Choosing the golden wings of academic excellence
AMERICA is abundant with choices. In many areas of our economic and private lives we have a smorgasbord of choice: 100 breakfast cereals, 200 makes of automobiles. There are more than 300 religious denominations. Thus, it is ironic that in this land there is so little choice in the public school system. The National Governors' Association Task Force on Parental Involvement and Choice believes that public education cannot, as now structured, deal effectively with the nation's diversity and its demand for compulsory education.
Despite national attempts to reform education, we are worried that the nation is creating solutions to the wrong problems. We're afraid that states are working for more of the same without taking a good hard look at the system itself. On the surface we seem to have responded with energy, enthusiasm, and money to a crisis in education. But we hope that in 10 years the country doesn't look back and recognize that we kicked up a lot of dust and then settled for ``business as usual.''
We propose something in the great American tradition: that you increase excellence by increasing choice.
There is nothing more basic to education and its ability to bring our children into the 21st century than choice. We believe parents given a choice in public education will play a stronger role in our schools. Innovative new programs will spring to life. Teachers will be more challenged than ever. And our students will see immediate results.
In 1991, we will look back on any number of significant educational reforms -- some put in effect before this report and many generated as a result of these task force findings. In an effort to increase productivity and competition and make the system more responsive, states will adopt a range of ideas.
We may develop testing criteria, increase the length and number of days our students spend in school, and offer a variety of incentives and salary alternatives to recruit and keep good teachers. The catch for policymakers, however, is to adapt those ideas best suited for a particular state or school district.
Reform should include a vehicle to help make policy decisions. If we provide true choice among public schools, then we unlock the values of competition in the educational marketplace.
Schools that compete for students, teachers, and dollars will by virtue of their environment make those changes that allow them to succeed. Schools will, in fact, set the pace, spurring policymakers to keep up. Choice, along with the ensuing competition it triggers, is the force we need to ensure meaningful reforms in education into the 1990s. If our youth are to be competitive in the international marketplace, then we must be competitive here at home.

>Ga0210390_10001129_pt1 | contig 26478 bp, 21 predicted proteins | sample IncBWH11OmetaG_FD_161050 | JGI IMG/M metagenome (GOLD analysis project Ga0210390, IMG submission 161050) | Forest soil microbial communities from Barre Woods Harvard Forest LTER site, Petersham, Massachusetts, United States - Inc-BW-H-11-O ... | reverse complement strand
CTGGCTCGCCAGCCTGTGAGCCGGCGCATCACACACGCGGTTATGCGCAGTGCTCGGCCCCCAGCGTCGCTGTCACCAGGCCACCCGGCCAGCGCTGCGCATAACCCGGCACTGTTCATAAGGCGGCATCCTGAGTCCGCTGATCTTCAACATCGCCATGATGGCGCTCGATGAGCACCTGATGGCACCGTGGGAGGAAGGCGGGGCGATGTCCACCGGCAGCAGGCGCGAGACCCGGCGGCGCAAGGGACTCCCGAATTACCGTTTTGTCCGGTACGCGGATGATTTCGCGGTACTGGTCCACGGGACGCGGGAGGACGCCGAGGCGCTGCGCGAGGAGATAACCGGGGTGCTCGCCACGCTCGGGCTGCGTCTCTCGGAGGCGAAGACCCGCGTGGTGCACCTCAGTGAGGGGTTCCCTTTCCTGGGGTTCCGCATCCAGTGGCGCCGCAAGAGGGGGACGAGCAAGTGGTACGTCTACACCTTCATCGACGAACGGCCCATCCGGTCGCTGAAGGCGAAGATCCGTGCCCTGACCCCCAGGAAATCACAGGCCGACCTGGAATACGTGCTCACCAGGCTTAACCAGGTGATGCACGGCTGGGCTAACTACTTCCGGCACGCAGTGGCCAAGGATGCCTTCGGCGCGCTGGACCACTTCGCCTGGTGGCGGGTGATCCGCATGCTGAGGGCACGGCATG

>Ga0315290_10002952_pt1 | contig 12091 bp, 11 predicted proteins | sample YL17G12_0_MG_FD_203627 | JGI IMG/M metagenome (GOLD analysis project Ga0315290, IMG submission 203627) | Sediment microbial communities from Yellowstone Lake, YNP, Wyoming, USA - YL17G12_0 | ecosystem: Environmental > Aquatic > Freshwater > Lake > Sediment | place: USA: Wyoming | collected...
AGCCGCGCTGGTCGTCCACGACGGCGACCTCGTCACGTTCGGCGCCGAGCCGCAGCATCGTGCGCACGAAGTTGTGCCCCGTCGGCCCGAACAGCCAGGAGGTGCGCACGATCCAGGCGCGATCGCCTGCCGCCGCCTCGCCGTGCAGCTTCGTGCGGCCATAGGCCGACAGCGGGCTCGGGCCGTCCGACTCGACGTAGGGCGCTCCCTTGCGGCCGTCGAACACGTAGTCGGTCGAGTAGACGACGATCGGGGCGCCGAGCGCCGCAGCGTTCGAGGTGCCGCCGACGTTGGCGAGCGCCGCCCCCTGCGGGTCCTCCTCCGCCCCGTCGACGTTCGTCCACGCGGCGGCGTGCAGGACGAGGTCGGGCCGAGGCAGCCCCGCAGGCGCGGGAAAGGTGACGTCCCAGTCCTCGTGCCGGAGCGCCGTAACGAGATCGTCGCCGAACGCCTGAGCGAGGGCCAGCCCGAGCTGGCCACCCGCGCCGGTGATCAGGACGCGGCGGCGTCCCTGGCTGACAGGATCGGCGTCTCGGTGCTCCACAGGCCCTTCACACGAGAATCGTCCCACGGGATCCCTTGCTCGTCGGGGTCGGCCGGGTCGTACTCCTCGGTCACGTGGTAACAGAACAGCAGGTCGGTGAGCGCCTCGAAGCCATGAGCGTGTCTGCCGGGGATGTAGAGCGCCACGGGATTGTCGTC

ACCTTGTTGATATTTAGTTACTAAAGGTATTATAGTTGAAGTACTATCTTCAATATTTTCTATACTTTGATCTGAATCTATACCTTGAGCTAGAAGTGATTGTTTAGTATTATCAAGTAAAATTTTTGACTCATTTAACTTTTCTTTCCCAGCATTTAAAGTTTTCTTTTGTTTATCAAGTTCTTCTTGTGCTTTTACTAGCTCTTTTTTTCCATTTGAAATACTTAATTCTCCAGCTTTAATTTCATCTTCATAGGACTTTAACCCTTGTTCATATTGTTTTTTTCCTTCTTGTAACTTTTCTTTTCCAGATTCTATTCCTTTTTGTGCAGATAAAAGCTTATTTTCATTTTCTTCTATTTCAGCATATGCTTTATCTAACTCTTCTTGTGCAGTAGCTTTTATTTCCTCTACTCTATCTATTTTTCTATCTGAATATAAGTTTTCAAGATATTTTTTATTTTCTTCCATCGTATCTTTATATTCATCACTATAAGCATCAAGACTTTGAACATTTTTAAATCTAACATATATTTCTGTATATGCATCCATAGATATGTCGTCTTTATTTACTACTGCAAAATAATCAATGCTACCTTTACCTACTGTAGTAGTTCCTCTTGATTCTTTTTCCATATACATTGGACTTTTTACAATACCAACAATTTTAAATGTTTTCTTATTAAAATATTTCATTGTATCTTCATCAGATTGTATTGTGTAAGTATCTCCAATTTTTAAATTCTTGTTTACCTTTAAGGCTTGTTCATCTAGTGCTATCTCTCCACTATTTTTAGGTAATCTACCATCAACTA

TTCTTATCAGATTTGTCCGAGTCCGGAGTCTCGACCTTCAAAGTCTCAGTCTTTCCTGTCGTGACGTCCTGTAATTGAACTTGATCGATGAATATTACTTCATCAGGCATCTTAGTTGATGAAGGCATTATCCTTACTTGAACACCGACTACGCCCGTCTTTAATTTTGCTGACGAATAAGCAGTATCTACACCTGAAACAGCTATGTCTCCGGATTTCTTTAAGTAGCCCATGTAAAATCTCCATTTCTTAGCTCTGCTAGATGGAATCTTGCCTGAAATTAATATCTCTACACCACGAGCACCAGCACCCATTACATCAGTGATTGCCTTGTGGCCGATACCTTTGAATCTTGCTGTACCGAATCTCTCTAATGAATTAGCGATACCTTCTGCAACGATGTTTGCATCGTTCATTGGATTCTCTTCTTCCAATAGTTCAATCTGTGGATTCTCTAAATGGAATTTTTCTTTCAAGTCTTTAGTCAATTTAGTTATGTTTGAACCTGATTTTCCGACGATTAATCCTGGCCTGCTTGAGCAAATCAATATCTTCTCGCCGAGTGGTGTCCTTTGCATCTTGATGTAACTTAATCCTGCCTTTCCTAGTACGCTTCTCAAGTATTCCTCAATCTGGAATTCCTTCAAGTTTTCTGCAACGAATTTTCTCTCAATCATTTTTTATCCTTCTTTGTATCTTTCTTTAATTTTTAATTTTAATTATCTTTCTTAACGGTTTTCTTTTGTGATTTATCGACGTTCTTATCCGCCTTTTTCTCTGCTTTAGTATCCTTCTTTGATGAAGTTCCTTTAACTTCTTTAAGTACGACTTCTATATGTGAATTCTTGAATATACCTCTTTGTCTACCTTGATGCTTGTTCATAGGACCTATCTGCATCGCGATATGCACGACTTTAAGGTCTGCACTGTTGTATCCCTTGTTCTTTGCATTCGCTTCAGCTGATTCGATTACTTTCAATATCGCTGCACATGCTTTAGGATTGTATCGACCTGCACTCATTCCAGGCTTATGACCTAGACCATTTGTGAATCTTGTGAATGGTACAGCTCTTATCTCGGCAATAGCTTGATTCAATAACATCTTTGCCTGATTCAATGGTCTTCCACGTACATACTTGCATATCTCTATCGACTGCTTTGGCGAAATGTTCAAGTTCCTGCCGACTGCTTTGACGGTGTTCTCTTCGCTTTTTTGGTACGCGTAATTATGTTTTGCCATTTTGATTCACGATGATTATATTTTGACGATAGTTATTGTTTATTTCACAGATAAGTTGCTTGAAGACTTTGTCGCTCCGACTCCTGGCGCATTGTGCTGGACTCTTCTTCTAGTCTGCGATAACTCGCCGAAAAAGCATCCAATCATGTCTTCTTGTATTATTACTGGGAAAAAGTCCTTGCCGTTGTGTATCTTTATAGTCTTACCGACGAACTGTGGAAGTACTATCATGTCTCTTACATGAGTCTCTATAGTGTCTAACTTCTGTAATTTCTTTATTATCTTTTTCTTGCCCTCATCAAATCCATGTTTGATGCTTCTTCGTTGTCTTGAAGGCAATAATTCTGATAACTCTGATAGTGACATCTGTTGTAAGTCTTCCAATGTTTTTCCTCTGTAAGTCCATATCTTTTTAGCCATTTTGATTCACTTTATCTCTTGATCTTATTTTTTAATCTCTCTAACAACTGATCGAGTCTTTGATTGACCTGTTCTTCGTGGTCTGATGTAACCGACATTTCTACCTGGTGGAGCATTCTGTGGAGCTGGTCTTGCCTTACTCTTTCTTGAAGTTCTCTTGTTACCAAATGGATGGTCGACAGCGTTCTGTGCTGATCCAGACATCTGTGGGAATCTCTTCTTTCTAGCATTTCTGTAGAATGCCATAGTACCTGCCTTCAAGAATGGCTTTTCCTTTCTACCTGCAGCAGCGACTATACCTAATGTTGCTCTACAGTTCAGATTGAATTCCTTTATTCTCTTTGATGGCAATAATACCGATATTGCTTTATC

While there are many questions to answer, choice in public schools is the deregulatory move that we need to make our schools more responsive.
Our recommendations do not call for unrestrained choice. We suggest a state role in monitoring and limiting the use of choice, preventing these programs from unintended consequences.
Increased choice cannot and should not affect quality, access, or equity. Choice can be a tool for integration, not segregation. It can be a model for equity, not disparity, and a means for opening the access to the minds of all our children.
Governors are deeply committed to public education. We believe, however, that we can remain dedicated to a system of public schools and still increase consumer sovereignty.
It is clear that many American families want more choices. In fact, we learned that teachers often experience educational choice: In many American cities, a higher percentage of public school teachers' children attend private and parochial schools than the overall population.
That's akin to an IBM engineer buying an Apple computer for his home.
During the task force hearings, authorities pointed out that public school choice and other parent involvement strategies complement each other. It should be noted, however, that permitting choice is not the only way to increase parental involvement.
California provides state grants for schools that develop locally designed school improvement plans. Florida encourages districts to experiment with school-based management. Pennsylvania Gov. Dick Thornburgh has initiated a campaign through public-service announcements asking parents to be ``a part of it.''
Increased parental involvement and choice of schools will not, alone, solve all of youth's problems. But the evidence suggests that permitting choice among public schools and encouraging other forms of parental involvement will help in real, immediate ways.
Our recommendations include:
Expanding opportunities for students by adopting legislation that permits families to select from among kindergarten to 12th-grade public schools in their state, and permitting juniors and seniors to attend accredited public postsecondary institutions, with tax funds following the students.
Encouraging and assisting school districts to develop more effective parent-involvement techniques.
Reminding parents they can improve their children's achievement by working closely with schools.
In the long run, if we dare to take risks we will find we've achieved excellence. Instead of being defeated by the massive size and the overwhelming ethnic diversity of our public school systems, we'll have turned those systems into generators of economic productivity and social creativity.
The question is, do we dare try?
Richard D. Lamm, governor of Colorado, chaired the National Governors' Association Task Force on Parental Involvement and Choice in Public Education.